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Sunday, January 16, 2022

Classroom management: A major component in public education

CMbBy Ardain Isma

CSMS Magazine

Searching for academic excellence!

I’m very pleased with the sudden interest in our education articles. The latest one about inner-city schools dilemma has triggered a lot of positive reactions. I always have said that education is an integral part of social justice. Failure to properly educate our youngsters could provide unwanted results. Our children represent the future of our society, and our inner-city kids constitute an integral part of the bright future.

One other issue deemed strategically important to tackle in public education is classroom management. In other words, CM and instructional delivery are two components that are intertwined and indivisibly linked.  Teachers can’t teach unless they have absolute control of their classes. “Absolute” here doesn’t mean the teacher needs to rule his class with an iron fist. He faces resistance if he/she does. What it means is the ability to establish a cordial atmosphere—through solid rituals and routines—conducive to learning.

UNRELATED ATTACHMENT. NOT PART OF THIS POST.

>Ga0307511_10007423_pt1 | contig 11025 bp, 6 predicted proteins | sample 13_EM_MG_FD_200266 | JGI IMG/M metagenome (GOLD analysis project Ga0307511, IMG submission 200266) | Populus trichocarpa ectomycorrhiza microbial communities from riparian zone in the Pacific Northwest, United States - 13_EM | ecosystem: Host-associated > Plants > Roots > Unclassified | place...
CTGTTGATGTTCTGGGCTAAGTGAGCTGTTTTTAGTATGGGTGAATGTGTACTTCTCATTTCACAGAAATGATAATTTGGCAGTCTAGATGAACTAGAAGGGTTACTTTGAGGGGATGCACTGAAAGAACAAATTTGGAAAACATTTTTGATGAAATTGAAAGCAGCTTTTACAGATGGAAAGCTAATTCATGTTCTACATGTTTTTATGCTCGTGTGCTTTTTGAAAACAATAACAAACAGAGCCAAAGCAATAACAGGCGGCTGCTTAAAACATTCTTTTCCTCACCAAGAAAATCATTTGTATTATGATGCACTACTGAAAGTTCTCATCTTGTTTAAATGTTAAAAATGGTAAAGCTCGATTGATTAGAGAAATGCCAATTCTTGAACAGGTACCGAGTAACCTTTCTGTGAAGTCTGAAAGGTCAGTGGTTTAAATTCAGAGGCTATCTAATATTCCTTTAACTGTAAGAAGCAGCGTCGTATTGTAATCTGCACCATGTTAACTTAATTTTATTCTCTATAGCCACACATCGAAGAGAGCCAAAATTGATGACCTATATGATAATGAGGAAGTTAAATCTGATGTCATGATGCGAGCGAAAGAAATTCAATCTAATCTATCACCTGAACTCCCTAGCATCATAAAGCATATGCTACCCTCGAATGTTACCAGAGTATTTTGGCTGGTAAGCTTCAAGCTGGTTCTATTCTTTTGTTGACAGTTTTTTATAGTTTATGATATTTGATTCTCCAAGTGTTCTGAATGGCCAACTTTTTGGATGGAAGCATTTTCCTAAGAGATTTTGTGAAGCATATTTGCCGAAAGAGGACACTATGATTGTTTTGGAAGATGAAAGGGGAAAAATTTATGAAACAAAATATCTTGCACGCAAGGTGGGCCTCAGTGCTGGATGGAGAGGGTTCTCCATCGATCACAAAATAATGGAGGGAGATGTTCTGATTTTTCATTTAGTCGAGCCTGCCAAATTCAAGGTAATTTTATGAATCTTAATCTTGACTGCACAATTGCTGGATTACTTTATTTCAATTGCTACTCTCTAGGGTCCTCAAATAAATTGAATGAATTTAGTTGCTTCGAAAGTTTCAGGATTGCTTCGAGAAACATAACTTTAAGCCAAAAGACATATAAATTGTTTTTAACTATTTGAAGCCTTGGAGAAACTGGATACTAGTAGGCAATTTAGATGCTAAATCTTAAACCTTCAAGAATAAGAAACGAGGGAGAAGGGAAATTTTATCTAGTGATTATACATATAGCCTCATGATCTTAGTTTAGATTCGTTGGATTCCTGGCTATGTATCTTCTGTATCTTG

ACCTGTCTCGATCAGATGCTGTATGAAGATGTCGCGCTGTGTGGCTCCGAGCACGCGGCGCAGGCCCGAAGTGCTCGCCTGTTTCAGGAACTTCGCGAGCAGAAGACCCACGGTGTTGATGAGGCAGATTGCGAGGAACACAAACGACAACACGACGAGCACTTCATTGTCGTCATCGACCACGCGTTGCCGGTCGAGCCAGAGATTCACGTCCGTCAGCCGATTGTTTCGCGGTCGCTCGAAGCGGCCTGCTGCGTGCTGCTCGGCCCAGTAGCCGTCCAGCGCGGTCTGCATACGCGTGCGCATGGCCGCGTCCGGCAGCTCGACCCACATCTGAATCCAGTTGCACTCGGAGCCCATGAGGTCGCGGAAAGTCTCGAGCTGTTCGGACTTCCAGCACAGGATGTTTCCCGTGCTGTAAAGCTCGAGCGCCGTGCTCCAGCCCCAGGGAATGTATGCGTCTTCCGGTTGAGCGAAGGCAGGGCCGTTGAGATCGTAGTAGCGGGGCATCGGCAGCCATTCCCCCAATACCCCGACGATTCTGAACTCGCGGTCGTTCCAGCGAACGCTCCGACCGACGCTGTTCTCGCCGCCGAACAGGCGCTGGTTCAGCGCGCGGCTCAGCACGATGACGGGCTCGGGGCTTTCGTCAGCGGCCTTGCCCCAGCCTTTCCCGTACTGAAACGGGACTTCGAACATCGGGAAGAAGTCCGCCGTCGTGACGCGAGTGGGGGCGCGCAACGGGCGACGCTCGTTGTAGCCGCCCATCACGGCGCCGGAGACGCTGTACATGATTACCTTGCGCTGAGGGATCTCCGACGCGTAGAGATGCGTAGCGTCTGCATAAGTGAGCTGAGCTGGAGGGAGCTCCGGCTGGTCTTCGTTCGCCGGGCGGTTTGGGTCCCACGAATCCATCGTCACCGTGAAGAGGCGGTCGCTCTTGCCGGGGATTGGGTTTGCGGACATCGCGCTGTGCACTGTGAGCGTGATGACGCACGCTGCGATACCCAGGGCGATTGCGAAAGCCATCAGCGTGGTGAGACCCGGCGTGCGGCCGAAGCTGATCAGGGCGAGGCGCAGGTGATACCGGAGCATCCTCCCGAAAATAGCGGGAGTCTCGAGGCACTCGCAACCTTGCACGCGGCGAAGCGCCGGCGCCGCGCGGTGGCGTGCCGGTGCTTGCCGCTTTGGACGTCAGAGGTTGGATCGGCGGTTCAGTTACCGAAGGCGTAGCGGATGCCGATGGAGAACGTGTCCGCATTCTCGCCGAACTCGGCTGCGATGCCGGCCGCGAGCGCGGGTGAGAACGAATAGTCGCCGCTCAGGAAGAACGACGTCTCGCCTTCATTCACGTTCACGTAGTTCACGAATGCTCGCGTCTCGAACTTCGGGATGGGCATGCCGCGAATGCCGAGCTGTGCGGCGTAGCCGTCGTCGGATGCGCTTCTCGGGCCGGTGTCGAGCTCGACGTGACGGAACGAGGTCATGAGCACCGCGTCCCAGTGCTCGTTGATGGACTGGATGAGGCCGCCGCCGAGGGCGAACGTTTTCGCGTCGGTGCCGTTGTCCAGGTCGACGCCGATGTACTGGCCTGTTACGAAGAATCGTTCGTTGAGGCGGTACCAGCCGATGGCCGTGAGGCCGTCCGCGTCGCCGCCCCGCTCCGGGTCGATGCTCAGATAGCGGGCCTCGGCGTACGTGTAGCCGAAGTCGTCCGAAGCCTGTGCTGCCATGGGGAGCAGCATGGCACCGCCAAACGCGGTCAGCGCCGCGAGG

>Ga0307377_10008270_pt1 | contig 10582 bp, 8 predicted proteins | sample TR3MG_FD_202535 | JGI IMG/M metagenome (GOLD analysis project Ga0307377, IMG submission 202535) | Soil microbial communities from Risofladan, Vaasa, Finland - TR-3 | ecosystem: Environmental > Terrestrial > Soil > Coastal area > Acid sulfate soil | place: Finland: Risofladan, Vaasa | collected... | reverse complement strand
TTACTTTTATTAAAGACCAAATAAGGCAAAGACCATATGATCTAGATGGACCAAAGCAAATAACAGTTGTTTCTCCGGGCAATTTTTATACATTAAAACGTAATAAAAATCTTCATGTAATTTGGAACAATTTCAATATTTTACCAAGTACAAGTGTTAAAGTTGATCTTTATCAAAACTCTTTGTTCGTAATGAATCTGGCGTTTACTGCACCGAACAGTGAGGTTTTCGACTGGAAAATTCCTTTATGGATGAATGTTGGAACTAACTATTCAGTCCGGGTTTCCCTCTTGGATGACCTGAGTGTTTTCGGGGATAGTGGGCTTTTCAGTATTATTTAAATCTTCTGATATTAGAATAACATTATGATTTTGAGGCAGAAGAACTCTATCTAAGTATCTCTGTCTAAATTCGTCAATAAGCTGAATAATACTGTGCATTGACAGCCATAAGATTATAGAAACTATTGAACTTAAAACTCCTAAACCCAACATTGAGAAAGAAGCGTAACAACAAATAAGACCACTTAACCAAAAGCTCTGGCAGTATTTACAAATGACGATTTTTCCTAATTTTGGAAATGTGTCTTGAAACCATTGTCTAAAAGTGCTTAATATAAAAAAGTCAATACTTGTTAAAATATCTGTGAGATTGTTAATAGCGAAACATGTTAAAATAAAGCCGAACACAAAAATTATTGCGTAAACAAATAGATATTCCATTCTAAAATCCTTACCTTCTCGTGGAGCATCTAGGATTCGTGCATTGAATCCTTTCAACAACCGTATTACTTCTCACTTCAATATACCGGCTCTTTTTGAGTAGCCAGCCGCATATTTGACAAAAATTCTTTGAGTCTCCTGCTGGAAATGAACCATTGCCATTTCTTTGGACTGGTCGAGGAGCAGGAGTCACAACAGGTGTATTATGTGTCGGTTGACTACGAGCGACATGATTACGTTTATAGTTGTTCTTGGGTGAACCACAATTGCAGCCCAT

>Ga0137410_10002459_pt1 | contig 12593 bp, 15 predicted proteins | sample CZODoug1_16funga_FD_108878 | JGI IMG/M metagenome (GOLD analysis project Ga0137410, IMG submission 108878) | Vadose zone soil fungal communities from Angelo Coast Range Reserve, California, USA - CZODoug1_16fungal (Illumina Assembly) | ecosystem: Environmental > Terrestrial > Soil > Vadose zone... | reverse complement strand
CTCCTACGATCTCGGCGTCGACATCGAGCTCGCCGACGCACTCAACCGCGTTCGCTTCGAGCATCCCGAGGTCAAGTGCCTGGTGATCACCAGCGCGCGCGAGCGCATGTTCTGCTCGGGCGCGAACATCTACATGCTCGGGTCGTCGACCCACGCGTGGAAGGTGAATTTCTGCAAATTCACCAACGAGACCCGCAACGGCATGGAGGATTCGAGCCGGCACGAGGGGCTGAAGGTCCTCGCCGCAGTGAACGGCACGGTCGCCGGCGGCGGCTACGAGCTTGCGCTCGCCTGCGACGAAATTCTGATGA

So over the next few days, I will share with you, humble reader, some of the scenarios that I created in order to deal with what seems to be the ever ending problem of classroom management. I would like for everyone to participate in providing the solutions. At the end of each scenario, I will intervene to share with you what the experts are saying with regard to this specific scenario. Today, I begin with scenario number one:

Undermining the teacher’s authority

Mr. Sanchez, a Spanish teacher at a high school in Chicago, is teaching his level 2 class about a variety of dishes a visitor could enjoy while visiting the Central American nation of Nicaragua. Eric Diaz, a student whose parents are from the region, is rejecting pretty much everything Mr. Sanchez is saying about the different dishes in Nicaragua. He argues with a passive and belittling attitude, suggesting he knows more than Mr. Sanchez. The teacher warns him repeatedly about his negative attitude. But Diaz continues, nonchalantly.

How do we help Mr. Sanchez solve this problem?

Note: Dr. Ardain Isma teaches Cross-Cultural Studies and Education at University of North Florida (UNF). He is a veteran educator and World Language Specialist for the Duval County Public Schools. He is the Chief Editor for CSMS Magazine. He may be reached at: publisher@csmsmagazine.org  

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